Do you really have to solve a problem?

by Kurt
24 replies
It seems the standard advice is that you have to solve a problem to have a business. I'm not saying that advice is wrong, only that it's incomplete.

There's a couple of other ways to make money. One is to entertain. Entertainments drives a big part of the online economy. Music is BY FAR the most popular niche on Youtube. Gaming is also huge. And there's plenty of other entertainment related niches/markets that are profitable.

Another option that can be profitable other than "solving a problem" is collectibles. Many people have a deep urge, almost an addiction to add to their collections. I knew someone that collected everything with geese on them. She had clothes, pot holders, dishes, cookie jars, furniture, figurines, art and everything else you could think of with geese...and she spent a lot of money building her collection. There are tons and tons of possibilities for collectibles.
#problem #solve
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  • Profile picture of the author Frank Donovan
    I agree. Of course, there might be those who say alleviating boredom or assisting collectors is also "solving a problem", but that's not usually what's meant by the standard niche advice.

    Another potentially lucrative area is hobbies. People spend fortunes on their favorite hobby or pastime, and it's usually a lot easier to get a foothold in a hobby niche than trying to find yet another angle in the dating, weightloss or health markets.
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    • Profile picture of the author Kurt
      Originally Posted by Frank Donovan View Post

      I agree. Of course, there might be those who say alleviating boredom or assisting collectors is also "solving a problem", but that's not usually what's meant by the standard niche advice.

      Another potentially lucrative area is hobbies. People spend fortunes on their favorite hobby or pastime, and it's usually a lot easier to get a foothold in a hobby niche than trying to find yet another angle in the dating, weightloss or health markets.
      I agree with hobbies and they are similar to collectors in that they have similar desires for "more", although I believe hobbies to be a form of entertainment. Golfers and people that like to fish are good examples. They both want the latest gear and equipment and will buy stuff over and over, like collectors.

      IMO, a problem is a "need". Entertainment, collections and hobbies are "wants". People are often more likely to spend money on something they want instead of something they need. They may "need" to lose weight, but they "want" a pizza.

      But my main point isn't nit picking over what's a "problem" and what isn't...it's that there's a lot more money-making opportunities other than solving someone's hemorrhoid issues that are also probably much more interesting to a large number of Warriors.
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      • Profile picture of the author Jonathan 2.0
        Yeah "hobbies" is a great example: You don't necessarily have to solve a problem, just serve People that are passionate about something.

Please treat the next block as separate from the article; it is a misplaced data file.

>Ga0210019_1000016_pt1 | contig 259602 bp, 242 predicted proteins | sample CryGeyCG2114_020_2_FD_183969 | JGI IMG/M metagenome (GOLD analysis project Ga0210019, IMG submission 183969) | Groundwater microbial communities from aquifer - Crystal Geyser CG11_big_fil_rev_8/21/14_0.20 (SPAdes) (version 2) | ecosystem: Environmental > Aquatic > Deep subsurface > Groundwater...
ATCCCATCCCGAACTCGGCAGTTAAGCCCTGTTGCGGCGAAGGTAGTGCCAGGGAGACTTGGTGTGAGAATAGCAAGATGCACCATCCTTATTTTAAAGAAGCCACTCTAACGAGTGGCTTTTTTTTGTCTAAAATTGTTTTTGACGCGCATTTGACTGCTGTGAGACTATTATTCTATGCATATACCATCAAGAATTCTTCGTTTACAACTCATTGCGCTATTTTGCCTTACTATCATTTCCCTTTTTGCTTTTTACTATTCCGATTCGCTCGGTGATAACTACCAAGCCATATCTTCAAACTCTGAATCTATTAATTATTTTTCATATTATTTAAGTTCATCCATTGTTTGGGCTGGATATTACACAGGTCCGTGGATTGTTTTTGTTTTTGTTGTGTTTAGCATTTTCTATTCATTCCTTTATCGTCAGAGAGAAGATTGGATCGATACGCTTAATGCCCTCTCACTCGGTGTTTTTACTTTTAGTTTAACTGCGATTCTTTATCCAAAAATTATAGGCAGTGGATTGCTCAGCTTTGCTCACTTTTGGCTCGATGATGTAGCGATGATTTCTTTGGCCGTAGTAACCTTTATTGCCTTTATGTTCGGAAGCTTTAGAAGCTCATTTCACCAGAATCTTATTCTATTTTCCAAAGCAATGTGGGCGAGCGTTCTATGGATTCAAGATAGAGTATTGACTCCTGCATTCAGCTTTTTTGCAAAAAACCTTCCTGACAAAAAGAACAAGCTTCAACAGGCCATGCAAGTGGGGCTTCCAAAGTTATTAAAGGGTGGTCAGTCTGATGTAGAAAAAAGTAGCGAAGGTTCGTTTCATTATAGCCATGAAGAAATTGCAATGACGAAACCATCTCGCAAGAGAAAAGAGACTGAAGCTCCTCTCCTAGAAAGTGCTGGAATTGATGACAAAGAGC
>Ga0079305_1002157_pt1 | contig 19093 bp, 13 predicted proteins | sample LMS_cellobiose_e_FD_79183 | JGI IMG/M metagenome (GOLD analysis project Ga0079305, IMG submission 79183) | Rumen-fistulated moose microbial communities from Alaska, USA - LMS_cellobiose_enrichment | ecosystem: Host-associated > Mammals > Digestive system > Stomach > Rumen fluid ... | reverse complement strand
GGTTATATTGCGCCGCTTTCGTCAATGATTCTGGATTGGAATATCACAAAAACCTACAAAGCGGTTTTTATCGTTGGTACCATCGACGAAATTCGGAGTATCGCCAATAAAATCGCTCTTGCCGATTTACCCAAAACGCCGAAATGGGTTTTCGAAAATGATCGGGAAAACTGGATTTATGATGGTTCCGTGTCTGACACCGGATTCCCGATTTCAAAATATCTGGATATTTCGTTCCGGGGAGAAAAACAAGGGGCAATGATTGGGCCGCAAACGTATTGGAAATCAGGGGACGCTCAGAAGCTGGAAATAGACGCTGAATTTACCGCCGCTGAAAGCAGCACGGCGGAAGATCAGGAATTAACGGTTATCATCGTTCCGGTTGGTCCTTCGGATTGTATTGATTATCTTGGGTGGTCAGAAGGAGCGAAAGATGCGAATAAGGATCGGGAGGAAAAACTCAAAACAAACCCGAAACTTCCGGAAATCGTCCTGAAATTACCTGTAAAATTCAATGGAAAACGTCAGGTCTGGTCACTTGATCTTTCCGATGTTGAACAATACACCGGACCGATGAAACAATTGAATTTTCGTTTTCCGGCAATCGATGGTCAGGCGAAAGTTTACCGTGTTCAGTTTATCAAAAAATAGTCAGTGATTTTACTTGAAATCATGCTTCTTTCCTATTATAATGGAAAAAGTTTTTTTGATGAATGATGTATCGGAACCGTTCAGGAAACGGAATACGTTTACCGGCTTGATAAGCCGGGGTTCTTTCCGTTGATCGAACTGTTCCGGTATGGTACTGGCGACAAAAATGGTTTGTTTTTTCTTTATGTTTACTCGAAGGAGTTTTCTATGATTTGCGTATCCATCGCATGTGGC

Another example that comes to mind is Gary Halbert's Coat-Of-Arms letter. (Basically he sent countless letters to everyone in the phone book offering them information about their surname.) He didn't solve a problem yet made something like $40 Million.
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        "Each problem has hidden in it an opportunity so powerful that it literally dwarfs the problem. The greatest success stories were created by people who recognized a problem and turned it into an opportunity."―Joseph Sugarman
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  • Profile picture of the author radu
    I think this "solve a problem thing" was related to IM world mostly...which is not far from the true...

    Of course there are numerous ways to build a business, in sports, entertainement, and so on
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    • Originally Posted by radu View Post

      I think this "solve a problem thing" was related to IM world mostly...which is not far from the true...

      Of course there are numerous ways to build a business, in sports, entertainement, and so on
      well even sports/entertainment is all about people wanting to escape from their lives for a short while....

      Problem - solution.

      Alcohol, drugs, sex, time wasting.....people have a problem with spare time....
      If you think about it everything boils down to a problem solved.

      "I have a problem..i need to fly to XXX island"
      Solution: aeroplane

      Problem: I need to make money
      Solution: ........................................
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  • Profile picture of the author Steve B
    Kurt,

    Frank is right ... you can reframe anything with some creativity to say that your product or service "solves a problem."

    But I tend to agree with you, there are lots of reasons why people buy online not having to do with a problem.

    Another reason is to fulfill a dream. The travel industry does that ... as just one example among many.

    Likewise for people in the dating marketplace. For many, dating is easily accomplished (it's not really a "problem") but the dream of finding "the right one" is yet unfulfilled.

    There are lots of additional reasons besides "problems" that create marketplace demand.

    Steve
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  • Profile picture of the author yukon
    Banned
    All you have to do is serve a purpose.

    Be useful, meet the needs or requirements, satisfy.
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  • Profile picture of the author Jason Kanigan
    "Solve a problem" can be interpreted in different ways.

    Entertainment? Solves the problem of experiencing boredom, doesn't it.

    Food? Solves the problem of being hungry--or even the impending prospect of being hungry.

    "Solve a problem" was NOT invented by internet marketers. It has been around a long, long time. I'm Sandler-trained as far as sales methodology goes and that was around in the 60s.

    All

    REPEAT

    All

    of the people I follow are Challengers when it comes to selling style.

    And that irritates me mightily as they make the same noise of: "We don't have problems. My clients don't have problems."